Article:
Tuesday, June 13, 2017

The kitchen!

As I've been looking through the pictures for this blog post I feel totally overwhelmed.
No wonder it took me so long to start this project!
So buckle up, this is a long one.
(There are before and after pictures at the end of the post.  If you just want to see those, scroll down)

Here's what the kitchen looked like before I started:

Several cabinets were seriously water damaged.

I started with replacing the window (which was broken).
The window replacement required me to remove the tile in the window sill so that's when the dominoes started to fall.

New window getting installed!

We started removing the tile on the walls which led to removing the drywall.
Nothing is ever as easy as you think it will be!

Frank replaced the wallboard which turned out to be slightly more difficult than planned.
He had to fix the crazy wiring that we found behind the wall 
(which, I guess, is a good thing in the long term)

Look how pretty that new drywall looks!

He put up the new beadboard backsplash
which was, again, a pain.

Here's the trim work along the top of the backsplash.

And that's when Frank's work ended and my work began.

I took down all of the doors, labeled and stored all of the hinges, and started all of the sanding.
This was my garage for a long long time.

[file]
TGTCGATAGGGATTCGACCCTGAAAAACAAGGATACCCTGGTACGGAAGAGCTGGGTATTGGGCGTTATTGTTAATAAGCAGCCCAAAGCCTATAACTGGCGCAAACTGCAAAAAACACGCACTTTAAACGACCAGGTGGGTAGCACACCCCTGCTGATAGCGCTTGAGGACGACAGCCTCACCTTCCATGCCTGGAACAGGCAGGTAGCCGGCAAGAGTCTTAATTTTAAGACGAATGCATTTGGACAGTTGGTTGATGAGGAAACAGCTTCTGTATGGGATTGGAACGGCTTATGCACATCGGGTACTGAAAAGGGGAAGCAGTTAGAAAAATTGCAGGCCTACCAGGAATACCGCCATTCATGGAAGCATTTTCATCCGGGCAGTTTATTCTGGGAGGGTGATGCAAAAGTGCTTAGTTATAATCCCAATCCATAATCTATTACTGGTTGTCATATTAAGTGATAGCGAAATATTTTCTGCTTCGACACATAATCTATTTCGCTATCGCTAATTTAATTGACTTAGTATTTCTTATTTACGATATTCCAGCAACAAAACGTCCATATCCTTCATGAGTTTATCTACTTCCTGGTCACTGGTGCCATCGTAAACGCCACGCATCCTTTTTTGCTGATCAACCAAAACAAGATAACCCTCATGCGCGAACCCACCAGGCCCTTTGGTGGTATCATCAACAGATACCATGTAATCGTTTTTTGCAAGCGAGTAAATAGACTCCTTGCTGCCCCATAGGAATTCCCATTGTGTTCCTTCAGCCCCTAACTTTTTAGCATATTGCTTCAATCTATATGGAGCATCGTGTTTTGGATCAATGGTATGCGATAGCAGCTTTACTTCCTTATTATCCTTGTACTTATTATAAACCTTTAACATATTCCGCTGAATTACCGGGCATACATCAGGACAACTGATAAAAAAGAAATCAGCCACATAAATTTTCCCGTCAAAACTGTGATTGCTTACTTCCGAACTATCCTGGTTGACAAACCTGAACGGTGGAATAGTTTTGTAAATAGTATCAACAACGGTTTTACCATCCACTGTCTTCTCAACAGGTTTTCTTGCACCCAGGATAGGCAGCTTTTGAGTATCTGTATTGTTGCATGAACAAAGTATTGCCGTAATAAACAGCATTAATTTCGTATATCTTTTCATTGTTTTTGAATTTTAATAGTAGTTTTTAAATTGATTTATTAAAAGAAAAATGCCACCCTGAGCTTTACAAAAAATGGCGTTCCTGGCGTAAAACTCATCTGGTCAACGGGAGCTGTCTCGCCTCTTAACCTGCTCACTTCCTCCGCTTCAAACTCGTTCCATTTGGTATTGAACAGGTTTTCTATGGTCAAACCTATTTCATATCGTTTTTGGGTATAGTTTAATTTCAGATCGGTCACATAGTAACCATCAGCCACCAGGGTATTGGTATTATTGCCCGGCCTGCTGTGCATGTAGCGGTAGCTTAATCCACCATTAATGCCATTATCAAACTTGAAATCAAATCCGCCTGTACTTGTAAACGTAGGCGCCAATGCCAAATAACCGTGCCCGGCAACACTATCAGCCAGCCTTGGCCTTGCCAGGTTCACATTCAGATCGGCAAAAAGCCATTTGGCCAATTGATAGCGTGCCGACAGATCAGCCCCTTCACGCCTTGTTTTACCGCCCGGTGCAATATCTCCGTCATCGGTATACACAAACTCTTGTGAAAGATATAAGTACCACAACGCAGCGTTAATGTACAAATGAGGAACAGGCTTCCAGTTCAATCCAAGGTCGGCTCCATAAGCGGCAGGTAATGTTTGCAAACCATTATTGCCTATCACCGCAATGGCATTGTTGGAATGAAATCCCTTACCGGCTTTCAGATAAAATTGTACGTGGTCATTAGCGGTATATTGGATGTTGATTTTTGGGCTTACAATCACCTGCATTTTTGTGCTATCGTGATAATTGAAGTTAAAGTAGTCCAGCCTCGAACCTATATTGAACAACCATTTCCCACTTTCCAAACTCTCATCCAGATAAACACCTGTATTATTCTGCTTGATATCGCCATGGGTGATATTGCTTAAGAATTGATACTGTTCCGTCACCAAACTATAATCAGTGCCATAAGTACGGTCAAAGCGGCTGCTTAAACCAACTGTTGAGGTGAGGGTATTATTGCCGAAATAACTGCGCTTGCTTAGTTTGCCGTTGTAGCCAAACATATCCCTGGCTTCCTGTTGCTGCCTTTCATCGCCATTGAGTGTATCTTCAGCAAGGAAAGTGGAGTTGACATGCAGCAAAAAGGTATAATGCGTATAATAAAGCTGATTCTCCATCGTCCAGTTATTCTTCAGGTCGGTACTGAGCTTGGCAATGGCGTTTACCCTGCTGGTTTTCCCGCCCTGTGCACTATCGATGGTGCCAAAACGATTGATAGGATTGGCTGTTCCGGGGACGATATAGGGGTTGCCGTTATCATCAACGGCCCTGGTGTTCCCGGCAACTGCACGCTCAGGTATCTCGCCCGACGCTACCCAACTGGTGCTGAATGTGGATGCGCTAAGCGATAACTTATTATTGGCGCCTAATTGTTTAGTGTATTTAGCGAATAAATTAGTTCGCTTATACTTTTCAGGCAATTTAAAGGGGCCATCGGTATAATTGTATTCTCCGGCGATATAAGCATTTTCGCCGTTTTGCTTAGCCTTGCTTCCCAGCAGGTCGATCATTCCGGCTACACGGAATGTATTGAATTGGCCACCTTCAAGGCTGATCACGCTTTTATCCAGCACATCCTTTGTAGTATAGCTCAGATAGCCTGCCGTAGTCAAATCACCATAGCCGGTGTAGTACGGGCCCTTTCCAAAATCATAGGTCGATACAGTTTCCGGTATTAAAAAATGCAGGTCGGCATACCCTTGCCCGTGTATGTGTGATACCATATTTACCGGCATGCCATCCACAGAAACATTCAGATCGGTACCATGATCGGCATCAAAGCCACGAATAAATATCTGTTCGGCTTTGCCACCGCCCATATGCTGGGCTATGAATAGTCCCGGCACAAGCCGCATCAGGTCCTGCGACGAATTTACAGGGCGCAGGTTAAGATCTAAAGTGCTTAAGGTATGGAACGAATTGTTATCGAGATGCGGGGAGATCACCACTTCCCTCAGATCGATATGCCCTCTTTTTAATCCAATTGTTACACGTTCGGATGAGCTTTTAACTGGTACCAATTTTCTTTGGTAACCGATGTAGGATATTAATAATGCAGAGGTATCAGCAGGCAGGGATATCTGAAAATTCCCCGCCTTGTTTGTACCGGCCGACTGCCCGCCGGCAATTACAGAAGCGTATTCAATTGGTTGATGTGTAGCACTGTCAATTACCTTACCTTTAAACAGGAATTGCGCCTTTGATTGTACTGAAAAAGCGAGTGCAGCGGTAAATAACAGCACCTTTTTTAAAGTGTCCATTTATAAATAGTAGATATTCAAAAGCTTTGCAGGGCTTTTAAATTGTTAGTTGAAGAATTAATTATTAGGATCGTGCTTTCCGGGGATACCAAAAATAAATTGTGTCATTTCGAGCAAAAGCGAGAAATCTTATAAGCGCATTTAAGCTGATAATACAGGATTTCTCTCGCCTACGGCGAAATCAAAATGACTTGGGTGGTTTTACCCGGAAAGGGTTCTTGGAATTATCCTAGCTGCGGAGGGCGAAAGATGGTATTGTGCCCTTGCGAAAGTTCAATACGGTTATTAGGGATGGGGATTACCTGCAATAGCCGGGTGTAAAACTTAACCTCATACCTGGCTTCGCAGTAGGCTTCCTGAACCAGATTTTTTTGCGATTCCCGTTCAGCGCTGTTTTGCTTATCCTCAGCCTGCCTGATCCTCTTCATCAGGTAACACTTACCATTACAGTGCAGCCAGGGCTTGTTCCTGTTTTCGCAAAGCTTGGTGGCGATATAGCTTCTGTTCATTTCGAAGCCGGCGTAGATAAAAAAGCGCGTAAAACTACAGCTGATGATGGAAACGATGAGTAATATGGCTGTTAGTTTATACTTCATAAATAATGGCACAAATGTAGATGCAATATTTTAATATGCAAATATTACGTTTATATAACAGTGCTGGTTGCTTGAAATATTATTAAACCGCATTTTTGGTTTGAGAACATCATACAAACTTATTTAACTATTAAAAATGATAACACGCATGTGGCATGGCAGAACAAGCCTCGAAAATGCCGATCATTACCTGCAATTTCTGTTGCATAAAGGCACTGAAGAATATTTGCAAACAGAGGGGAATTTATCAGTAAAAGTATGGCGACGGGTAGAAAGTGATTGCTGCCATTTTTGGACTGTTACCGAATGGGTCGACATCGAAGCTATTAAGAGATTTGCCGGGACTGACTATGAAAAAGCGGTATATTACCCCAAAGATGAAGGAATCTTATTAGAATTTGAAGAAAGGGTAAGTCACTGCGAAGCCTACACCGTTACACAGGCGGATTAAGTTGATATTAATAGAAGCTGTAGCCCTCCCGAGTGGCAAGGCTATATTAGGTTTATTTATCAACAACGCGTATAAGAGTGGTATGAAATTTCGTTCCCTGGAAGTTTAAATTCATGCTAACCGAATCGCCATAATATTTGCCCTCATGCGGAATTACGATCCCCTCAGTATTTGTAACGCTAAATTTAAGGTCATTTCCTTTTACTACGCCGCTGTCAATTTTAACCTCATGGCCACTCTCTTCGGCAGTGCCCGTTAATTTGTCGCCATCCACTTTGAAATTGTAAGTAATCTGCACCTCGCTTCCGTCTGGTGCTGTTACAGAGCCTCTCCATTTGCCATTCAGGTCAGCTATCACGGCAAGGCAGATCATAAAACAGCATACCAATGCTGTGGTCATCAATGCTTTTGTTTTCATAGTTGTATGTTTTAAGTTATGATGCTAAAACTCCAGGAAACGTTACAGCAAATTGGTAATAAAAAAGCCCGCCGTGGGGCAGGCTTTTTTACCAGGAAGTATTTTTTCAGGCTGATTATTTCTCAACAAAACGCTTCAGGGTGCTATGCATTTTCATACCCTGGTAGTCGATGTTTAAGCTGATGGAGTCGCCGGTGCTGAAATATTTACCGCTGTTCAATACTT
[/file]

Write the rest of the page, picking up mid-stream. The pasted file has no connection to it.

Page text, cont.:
We set up tables and I put all of the doors all around with tape on the tables so I would know which door was which when I was done.
I read lots of blogs and articles online to find the best way to paint kitchen cabinets and there are lots of opinions and short cuts out there.
I decided that I would not do any short cuts.
I would do all of the necessary sanding and priming in an attempt to have a finished product that would last.

I went to my local paint store where the people seem to know their stuff and asked which primer would be best...
I used the primer that they recommended.
After TWO coats of the primer (with sanding in between) it was clear that the wood grain was still leaking through.
Seriously annoying.

So it was back to the paint store to talk to a different person who recommended a different primer.
He was like "oh you're doing cabinets? then you definitely need to use this"
I was like "I told the last guy I was doing cabinets!"
The first primer was apparently good but this one is a last resort for hard cases.
My recommendation? Start with the last resort and save yourself many hours of extra work!
Zinsser BIN is a shellac based primer and seals in the wood tannin.